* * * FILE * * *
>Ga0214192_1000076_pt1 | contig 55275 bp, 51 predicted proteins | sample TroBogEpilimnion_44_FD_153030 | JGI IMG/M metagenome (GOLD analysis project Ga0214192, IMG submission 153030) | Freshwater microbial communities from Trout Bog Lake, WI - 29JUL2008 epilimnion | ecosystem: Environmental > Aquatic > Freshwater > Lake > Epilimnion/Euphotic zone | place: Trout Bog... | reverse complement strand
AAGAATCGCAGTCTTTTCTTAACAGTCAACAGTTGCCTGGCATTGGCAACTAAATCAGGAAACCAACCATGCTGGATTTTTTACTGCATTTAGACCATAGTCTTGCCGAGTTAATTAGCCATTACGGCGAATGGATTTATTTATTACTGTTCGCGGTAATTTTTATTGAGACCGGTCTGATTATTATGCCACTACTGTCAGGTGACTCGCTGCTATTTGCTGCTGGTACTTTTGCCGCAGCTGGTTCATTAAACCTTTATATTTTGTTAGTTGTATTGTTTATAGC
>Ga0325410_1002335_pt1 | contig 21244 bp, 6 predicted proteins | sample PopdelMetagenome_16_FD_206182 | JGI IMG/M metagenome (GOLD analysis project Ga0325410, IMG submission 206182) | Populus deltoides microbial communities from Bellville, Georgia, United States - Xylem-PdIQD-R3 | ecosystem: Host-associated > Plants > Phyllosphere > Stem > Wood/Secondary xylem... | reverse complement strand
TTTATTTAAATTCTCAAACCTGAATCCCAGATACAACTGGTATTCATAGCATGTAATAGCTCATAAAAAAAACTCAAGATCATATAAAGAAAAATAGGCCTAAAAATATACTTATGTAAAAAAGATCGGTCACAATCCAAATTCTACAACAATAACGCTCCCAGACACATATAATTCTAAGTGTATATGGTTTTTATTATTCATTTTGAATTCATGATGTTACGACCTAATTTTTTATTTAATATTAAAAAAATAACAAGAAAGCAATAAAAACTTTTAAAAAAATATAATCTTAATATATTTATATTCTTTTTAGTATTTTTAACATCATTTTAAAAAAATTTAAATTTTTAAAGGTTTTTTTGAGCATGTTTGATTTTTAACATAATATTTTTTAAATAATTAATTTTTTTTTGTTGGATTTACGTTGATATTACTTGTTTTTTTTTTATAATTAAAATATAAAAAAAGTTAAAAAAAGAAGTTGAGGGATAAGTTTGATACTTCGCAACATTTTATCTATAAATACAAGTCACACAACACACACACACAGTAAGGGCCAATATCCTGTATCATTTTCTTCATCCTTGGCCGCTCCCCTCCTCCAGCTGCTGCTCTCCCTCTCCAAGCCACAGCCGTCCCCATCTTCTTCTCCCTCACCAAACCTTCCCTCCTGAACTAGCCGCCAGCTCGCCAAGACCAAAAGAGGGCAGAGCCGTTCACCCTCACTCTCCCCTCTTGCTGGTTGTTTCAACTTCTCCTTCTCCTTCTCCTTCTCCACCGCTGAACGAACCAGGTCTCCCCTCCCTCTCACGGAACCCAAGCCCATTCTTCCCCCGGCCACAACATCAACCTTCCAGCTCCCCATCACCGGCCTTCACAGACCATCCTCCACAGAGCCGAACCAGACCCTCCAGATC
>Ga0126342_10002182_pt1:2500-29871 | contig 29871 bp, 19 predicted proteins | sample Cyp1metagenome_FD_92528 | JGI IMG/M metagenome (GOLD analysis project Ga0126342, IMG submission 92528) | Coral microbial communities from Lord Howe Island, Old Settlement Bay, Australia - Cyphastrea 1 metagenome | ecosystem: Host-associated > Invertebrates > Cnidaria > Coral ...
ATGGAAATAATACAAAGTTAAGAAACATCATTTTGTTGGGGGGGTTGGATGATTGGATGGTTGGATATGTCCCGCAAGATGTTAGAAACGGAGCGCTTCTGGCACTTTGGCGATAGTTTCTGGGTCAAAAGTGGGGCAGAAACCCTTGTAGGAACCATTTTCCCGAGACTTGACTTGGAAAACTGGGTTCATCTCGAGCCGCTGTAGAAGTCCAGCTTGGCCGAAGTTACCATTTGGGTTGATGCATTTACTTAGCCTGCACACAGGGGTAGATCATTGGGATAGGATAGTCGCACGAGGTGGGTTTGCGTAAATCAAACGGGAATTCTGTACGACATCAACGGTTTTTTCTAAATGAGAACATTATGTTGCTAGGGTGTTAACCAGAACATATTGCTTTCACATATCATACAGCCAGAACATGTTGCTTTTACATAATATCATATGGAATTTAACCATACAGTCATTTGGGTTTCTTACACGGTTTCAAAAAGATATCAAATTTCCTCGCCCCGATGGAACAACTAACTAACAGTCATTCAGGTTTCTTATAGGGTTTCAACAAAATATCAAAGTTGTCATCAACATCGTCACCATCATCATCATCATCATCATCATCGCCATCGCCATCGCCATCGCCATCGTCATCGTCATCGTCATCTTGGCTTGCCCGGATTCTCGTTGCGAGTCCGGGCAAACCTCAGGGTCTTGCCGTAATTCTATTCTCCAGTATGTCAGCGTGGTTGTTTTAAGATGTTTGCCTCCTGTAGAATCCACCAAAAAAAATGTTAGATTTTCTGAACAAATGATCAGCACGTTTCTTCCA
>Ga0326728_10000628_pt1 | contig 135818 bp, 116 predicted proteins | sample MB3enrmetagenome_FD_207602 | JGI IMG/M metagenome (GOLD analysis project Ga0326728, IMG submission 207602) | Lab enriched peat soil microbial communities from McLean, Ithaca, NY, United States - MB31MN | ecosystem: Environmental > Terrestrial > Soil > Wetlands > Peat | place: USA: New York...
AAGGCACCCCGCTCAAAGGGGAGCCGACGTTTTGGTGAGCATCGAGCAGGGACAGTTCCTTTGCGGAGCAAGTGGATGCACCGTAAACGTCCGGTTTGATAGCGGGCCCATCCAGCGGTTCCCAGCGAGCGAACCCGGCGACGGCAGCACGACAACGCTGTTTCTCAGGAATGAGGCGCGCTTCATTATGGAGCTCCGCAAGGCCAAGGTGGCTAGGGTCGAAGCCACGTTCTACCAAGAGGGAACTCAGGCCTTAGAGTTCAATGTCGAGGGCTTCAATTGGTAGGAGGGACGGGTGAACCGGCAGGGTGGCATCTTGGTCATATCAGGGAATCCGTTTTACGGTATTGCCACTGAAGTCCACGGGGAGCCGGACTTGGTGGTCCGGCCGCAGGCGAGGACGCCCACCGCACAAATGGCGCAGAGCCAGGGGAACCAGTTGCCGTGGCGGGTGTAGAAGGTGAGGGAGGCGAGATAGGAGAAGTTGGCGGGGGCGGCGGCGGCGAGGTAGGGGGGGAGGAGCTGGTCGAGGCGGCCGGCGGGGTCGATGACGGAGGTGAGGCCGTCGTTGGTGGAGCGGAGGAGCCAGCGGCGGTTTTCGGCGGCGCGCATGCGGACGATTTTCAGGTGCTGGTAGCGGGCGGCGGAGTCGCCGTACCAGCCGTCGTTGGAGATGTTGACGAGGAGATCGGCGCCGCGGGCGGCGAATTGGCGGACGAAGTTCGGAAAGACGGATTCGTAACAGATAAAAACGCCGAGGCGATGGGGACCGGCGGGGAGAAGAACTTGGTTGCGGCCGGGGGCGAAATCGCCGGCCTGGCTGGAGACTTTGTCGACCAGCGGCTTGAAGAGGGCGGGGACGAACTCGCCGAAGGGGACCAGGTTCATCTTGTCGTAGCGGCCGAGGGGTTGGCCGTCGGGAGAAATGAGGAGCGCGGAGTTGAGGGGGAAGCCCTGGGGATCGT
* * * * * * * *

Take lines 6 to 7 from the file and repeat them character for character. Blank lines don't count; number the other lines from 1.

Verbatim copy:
ATGGAAATAATACAAAGTTAAGAAACATCATTTTGTTGGGGGGGTTGGATGATTGGATGGTTGGATATGTCCCGCAAGATGTTAGAAACGGAGCGCTTCTGGCACTTTGGCGATAGTTTCTGGGTCAAAAGTGGGGCAGAAACCCTTGTAGGAACCATTTTCCCGAGACTTGACTTGGAAAACTGGGTTCATCTCGAGCCGCTGTAGAAGTCCAGCTTGGCCGAAGTTACCATTTGGGTTGATGCATTTACTTAGCCTGCACACAGGGGTAGATCATTGGGATAGGATAGTCGCACGAGGTGGGTTTGCGTAAATCAAACGGGAATTCTGTACGACATCAACGGTTTTTTCTAAATGAGAACATTATGTTGCTAGGGTGTTAACCAGAACATATTGCTTTCACATATCATACAGCCAGAACATGTTGCTTTTACATAATATCATATGGAATTTAACCATACAGTCATTTGGGTTTCTTACACGGTTTCAAAAAGATATCAAATTTCCTCGCCCCGATGGAACAACTAACTAACAGTCATTCAGGTTTCTTATAGGGTTTCAACAAAATATCAAAGTTGTCATCAACATCGTCACCATCATCATCATCATCATCATCATCGCCATCGCCATCGCCATCGCCATCGTCATCGTCATCGTCATCTTGGCTTGCCCGGATTCTCGTTGCGAGTCCGGGCAAACCTCAGGGTCTTGCCGTAATTCTATTCTCCAGTATGTCAGCGTGGTTGTTTTAAGATGTTTGCCTCCTGTAGAATCCACCAAAAAAAATGTTAGATTTTCTGAACAAATGATCAGCACGTTTCTTCCA
>Ga0326728_10000628_pt1 | contig 135818 bp, 116 predicted proteins | sample MB3enrmetagenome_FD_207602 | JGI IMG/M metagenome (GOLD analysis project Ga0326728, IMG submission 207602) | Lab enriched peat soil microbial communities from McLean, Ithaca, NY, United States - MB31MN | ecosystem: Environmental > Terrestrial > Soil > Wetlands > Peat | place: USA: New York...